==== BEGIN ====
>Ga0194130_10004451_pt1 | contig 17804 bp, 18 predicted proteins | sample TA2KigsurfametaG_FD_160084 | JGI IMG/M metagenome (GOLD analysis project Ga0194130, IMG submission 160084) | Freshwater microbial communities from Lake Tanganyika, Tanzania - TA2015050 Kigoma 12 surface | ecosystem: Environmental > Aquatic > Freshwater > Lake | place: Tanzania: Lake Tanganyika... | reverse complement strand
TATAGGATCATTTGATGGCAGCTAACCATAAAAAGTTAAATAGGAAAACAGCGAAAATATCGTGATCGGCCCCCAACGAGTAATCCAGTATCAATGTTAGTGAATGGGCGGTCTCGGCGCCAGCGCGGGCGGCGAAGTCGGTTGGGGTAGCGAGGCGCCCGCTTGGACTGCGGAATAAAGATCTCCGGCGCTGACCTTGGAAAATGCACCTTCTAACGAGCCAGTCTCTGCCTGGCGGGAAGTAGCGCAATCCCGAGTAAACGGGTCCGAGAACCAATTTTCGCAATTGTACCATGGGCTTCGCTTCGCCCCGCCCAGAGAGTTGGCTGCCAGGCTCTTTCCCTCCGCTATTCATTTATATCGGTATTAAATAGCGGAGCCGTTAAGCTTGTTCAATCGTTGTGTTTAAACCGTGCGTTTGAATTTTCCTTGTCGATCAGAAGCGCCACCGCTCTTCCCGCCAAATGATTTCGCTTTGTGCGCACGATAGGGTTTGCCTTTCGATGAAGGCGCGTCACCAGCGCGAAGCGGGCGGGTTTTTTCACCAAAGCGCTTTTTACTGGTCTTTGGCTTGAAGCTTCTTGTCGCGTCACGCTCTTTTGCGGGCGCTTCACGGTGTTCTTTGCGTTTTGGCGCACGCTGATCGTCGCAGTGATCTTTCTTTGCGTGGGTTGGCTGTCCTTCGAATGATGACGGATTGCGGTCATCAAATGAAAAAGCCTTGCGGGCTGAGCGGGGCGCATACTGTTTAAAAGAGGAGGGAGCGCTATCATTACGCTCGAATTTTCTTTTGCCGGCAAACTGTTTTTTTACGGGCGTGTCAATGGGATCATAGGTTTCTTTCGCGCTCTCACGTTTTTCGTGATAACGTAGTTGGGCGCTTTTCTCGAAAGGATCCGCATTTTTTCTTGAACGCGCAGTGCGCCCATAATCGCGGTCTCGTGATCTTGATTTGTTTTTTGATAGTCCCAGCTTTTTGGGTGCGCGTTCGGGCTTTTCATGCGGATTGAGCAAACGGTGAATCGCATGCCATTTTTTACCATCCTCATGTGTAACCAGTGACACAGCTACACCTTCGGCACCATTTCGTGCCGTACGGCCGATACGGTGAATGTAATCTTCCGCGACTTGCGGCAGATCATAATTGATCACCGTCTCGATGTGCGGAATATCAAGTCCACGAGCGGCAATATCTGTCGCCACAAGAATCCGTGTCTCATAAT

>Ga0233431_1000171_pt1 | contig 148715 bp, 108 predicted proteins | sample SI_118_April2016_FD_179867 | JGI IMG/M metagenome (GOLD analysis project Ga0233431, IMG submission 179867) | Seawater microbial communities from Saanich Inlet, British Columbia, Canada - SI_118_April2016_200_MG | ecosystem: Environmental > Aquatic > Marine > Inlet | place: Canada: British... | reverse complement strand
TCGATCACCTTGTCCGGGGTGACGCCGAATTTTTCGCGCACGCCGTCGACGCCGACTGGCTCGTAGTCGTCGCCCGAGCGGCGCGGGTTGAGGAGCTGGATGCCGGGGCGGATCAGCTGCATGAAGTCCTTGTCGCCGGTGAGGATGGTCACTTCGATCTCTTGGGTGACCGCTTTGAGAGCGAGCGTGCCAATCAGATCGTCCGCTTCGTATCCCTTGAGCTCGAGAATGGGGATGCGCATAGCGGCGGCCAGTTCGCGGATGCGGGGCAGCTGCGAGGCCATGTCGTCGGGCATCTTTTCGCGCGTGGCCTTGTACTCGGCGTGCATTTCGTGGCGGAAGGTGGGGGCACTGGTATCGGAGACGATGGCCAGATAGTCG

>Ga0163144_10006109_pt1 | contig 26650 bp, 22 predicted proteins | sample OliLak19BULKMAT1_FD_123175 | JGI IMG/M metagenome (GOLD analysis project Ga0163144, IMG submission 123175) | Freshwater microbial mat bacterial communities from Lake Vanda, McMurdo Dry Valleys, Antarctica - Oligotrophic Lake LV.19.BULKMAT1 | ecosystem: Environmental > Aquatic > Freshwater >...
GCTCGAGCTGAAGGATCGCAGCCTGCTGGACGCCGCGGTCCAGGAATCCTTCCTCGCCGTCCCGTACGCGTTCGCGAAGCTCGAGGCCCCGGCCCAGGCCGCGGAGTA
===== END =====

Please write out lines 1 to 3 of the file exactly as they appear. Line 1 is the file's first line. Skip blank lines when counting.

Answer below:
>Ga0194130_10004451_pt1 | contig 17804 bp, 18 predicted proteins | sample TA2KigsurfametaG_FD_160084 | JGI IMG/M metagenome (GOLD analysis project Ga0194130, IMG submission 160084) | Freshwater microbial communities from Lake Tanganyika, Tanzania - TA2015050 Kigoma 12 surface | ecosystem: Environmental > Aquatic > Freshwater > Lake | place: Tanzania: Lake Tanganyika... | reverse complement strand
TATAGGATCATTTGATGGCAGCTAACCATAAAAAGTTAAATAGGAAAACAGCGAAAATATCGTGATCGGCCCCCAACGAGTAATCCAGTATCAATGTTAGTGAATGGGCGGTCTCGGCGCCAGCGCGGGCGGCGAAGTCGGTTGGGGTAGCGAGGCGCCCGCTTGGACTGCGGAATAAAGATCTCCGGCGCTGACCTTGGAAAATGCACCTTCTAACGAGCCAGTCTCTGCCTGGCGGGAAGTAGCGCAATCCCGAGTAAACGGGTCCGAGAACCAATTTTCGCAATTGTACCATGGGCTTCGCTTCGCCCCGCCCAGAGAGTTGGCTGCCAGGCTCTTTCCCTCCGCTATTCATTTATATCGGTATTAAATAGCGGAGCCGTTAAGCTTGTTCAATCGTTGTGTTTAAACCGTGCGTTTGAATTTTCCTTGTCGATCAGAAGCGCCACCGCTCTTCCCGCCAAATGATTTCGCTTTGTGCGCACGATAGGGTTTGCCTTTCGATGAAGGCGCGTCACCAGCGCGAAGCGGGCGGGTTTTTTCACCAAAGCGCTTTTTACTGGTCTTTGGCTTGAAGCTTCTTGTCGCGTCACGCTCTTTTGCGGGCGCTTCACGGTGTTCTTTGCGTTTTGGCGCACGCTGATCGTCGCAGTGATCTTTCTTTGCGTGGGTTGGCTGTCCTTCGAATGATGACGGATTGCGGTCATCAAATGAAAAAGCCTTGCGGGCTGAGCGGGGCGCATACTGTTTAAAAGAGGAGGGAGCGCTATCATTACGCTCGAATTTTCTTTTGCCGGCAAACTGTTTTTTTACGGGCGTGTCAATGGGATCATAGGTTTCTTTCGCGCTCTCACGTTTTTCGTGATAACGTAGTTGGGCGCTTTTCTCGAAAGGATCCGCATTTTTTCTTGAACGCGCAGTGCGCCCATAATCGCGGTCTCGTGATCTTGATTTGTTTTTTGATAGTCCCAGCTTTTTGGGTGCGCGTTCGGGCTTTTCATGCGGATTGAGCAAACGGTGAATCGCATGCCATTTTTTACCATCCTCATGTGTAACCAGTGACACAGCTACACCTTCGGCACCATTTCGTGCCGTACGGCCGATACGGTGAATGTAATCTTCCGCGACTTGCGGCAGATCATAATTGATCACCGTCTCGATGTGCGGAATATCAAGTCCACGAGCGGCAATATCTGTCGCCACAAGAATCCGTGTCTCATAAT

>Ga0233431_1000171_pt1 | contig 148715 bp, 108 predicted proteins | sample SI_118_April2016_FD_179867 | JGI IMG/M metagenome (GOLD analysis project Ga0233431, IMG submission 179867) | Seawater microbial communities from Saanich Inlet, British Columbia, Canada - SI_118_April2016_200_MG | ecosystem: Environmental > Aquatic > Marine > Inlet | place: Canada: British... | reverse complement strand